Tremblay and colleagues (1995) found that although a larger proportion of boys in the treatment group were in an age-appropriate regular classroom during the elementary school years (ages 10 to 12) compared with boys in the control group, the group difference disappeared from age 13 onward (during the high school years). At age 15, approximately 40 percent of boys in both groups were in a regular third year of high school class as expected. A repeated log-linear analysis also detected no significant group differences.
In the overall sample of boys in the study, there was a significant decrease in teacher-rated disruptiveness over time. However, there were no significant differences between the treatment and control groups.
There were significant between-group differences on measures of self-reported delinquency, indicating that the treatment group was reporting significantly fewer delinquent behaviors 1 to 6 years after the end of the intervention. However, there were no significant differences between the treatment and control groups when the total self-reported delinquency score was broken down into the stealing, vandalism, and drug use subscales.
Juvenile Court Records
A total of 30 boys (3.3 percent of the total sample) were found to have been placed under the Juvenile Offenders’ Act from ages 12 to 15 (youths are placed under this act if they are arrested by the police, charged, and found guilty of having broken a Canadian law and are thus considered “delinquents”). Of the treatment group, 9.3 percent were placed under the Act, compared with 7.4 percent of the control group. This difference was not statistically significant.
Perceptions of Parenting
In the overall sample, the boys perceived that they were being punished less and less as they became older. However, there were no significant differences between the treatment and control groups. In addition, treatment group boys perceived more supervision from their parents than the control group boys did; however, the difference was not statistically significant.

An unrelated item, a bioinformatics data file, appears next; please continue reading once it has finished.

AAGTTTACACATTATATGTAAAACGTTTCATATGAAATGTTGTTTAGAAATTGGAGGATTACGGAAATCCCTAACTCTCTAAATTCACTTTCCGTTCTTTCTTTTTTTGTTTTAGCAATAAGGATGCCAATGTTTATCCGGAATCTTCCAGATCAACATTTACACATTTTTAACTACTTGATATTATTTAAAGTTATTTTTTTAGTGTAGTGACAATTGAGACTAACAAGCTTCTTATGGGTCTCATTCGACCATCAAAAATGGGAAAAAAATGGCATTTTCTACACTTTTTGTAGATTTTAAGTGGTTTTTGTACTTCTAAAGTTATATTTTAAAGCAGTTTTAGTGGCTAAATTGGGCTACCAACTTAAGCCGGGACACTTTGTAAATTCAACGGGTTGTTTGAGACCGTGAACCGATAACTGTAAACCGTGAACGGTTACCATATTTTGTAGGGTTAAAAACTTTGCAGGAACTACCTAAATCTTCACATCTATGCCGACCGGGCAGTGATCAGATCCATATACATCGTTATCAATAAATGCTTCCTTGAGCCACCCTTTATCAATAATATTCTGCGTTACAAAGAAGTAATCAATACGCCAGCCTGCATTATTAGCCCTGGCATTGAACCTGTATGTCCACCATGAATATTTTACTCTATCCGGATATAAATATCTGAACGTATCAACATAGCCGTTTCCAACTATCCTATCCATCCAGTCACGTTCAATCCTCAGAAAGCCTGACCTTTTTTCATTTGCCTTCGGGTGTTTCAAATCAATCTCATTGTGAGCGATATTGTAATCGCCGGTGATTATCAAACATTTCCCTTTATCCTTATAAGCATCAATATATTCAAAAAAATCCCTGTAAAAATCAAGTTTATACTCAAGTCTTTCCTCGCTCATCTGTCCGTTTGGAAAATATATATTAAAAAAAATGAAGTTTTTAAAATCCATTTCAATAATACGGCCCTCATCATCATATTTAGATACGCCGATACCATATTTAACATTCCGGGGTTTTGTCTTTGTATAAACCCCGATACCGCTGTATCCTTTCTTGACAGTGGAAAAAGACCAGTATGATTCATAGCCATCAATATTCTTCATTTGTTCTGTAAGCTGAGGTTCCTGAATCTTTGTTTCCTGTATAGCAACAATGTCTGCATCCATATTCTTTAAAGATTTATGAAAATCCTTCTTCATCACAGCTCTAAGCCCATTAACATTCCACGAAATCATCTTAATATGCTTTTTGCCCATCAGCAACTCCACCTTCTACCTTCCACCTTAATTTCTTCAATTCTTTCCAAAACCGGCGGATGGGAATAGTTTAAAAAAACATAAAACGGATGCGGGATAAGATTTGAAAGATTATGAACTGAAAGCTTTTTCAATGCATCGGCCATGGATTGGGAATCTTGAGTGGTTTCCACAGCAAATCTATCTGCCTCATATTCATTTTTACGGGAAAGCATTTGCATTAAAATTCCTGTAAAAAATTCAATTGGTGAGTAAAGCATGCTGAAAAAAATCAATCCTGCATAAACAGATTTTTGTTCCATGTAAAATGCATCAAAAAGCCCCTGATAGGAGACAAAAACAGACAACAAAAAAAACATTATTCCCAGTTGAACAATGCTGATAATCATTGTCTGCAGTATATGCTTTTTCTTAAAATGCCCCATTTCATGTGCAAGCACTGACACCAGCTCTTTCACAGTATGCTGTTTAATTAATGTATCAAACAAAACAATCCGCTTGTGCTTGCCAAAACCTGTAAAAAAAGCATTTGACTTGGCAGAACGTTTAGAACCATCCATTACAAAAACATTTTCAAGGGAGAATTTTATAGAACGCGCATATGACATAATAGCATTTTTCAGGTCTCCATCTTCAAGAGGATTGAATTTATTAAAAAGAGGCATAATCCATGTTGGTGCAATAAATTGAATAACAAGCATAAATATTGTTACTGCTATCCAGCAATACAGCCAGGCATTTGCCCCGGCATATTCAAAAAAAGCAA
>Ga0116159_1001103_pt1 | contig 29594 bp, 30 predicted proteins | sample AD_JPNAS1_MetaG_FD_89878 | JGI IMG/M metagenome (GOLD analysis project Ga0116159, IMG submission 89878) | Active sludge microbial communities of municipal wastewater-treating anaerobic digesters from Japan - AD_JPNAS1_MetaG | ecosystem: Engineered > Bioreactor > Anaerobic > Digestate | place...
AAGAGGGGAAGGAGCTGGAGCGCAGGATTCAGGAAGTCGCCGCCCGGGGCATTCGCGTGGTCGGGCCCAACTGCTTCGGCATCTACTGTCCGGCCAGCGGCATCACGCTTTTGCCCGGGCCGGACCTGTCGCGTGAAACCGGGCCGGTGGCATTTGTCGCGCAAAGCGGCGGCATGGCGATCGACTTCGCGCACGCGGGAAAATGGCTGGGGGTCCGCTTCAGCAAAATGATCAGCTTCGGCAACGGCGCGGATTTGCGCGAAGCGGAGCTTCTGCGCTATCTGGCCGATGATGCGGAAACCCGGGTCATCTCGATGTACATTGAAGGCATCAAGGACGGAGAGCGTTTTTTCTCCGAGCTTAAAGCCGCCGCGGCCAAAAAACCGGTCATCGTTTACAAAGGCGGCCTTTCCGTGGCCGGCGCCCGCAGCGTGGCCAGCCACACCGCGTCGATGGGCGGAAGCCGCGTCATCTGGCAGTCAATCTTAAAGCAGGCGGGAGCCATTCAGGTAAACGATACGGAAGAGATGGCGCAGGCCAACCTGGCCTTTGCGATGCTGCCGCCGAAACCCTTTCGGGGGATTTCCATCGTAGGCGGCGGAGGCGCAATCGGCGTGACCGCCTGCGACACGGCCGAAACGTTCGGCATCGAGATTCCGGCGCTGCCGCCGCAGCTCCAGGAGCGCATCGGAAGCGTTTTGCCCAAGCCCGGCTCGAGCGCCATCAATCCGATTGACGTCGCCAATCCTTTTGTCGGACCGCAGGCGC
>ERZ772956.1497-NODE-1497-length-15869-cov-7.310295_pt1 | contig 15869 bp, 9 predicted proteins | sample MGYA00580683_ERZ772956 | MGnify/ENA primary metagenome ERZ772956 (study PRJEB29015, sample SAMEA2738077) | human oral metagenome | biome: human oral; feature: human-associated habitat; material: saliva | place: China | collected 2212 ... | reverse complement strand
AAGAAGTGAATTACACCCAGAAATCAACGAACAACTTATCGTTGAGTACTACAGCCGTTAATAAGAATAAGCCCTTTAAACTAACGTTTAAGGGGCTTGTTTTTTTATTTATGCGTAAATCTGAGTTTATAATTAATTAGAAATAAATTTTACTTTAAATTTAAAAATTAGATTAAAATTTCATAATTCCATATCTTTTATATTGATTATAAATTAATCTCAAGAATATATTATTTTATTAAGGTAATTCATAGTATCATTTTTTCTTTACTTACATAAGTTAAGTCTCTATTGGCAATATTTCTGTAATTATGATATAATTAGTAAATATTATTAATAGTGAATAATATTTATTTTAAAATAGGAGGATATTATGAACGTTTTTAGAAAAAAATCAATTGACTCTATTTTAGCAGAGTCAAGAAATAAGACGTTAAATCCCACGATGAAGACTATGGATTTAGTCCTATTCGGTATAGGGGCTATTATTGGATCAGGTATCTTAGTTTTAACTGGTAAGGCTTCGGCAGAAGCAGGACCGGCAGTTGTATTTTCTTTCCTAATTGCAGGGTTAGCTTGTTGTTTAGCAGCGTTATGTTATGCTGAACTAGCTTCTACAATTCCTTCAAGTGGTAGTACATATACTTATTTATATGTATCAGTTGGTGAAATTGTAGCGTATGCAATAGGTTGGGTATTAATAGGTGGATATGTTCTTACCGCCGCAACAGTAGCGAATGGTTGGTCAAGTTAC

High School Graduation
At age 24, Boisjoli and colleagues (2007) found that the treatment group had a significantly higher rate of high school graduation compared with the control group. In the treatment group, 45.6 percent had graduated from high school, compared with 32.2 percent of the control group.
The treatment group had a lower rate of criminal records compared with the control group (21.7 percent versus 32.6 percent), although the difference only approached statistical significance (p=0.06).
Vitaro and colleagues (2013) found that boys’ participation in the Preventive Treatment Program produced no significant differences on personal violence as compared with the control group at any of the three developmental periods (early adolescence, mid-adolescence, and late adolescence/early adulthood).
Boys who participated in the Preventive Treatment Program reported significantly lower property violence than boys in the control group across all three developmental periods.
Tremblay and colleagues (1995) employed a longitudinal, randomized design to test the efficacy of the Preventive Treatment Program. In 1984, as part of the Montreal Longitudinal Study, teachers in 53 Montreal, Quebec schools with the lowest socioeconomic status index assessed all kindergarten boys in their classes (n=1,161). The general aim of the study was to prospectively examine the development of a large sample of inner-city kindergarten boys, with a particular focus on antisocial behavior. From this sample, a subgroup of boys identified as disruptive in kindergarten was selected to test the effects of the Preventive Intervention Program.
Boys who were rated above the 70th percentile on the disruptive scale of the Social Behavior Questionnaire (n=366) were considered to be at risk for later antisocial behavior. Of these boys, 319 were randomly assigned to a treatment group (n=96), a control group (n=71), or an attention-placebo control group (n=152). Because of the refusal of some subjects to participate in the study, data was analyzed on 166 boys, including 43 in the treatment group, 41 in the control group, and 82 in the attention-placebo control group. However, because there were no between-group differences between the attention-placebo control group and the control group on any of the measures of interest, the two conditions were combined to form a single comparison group.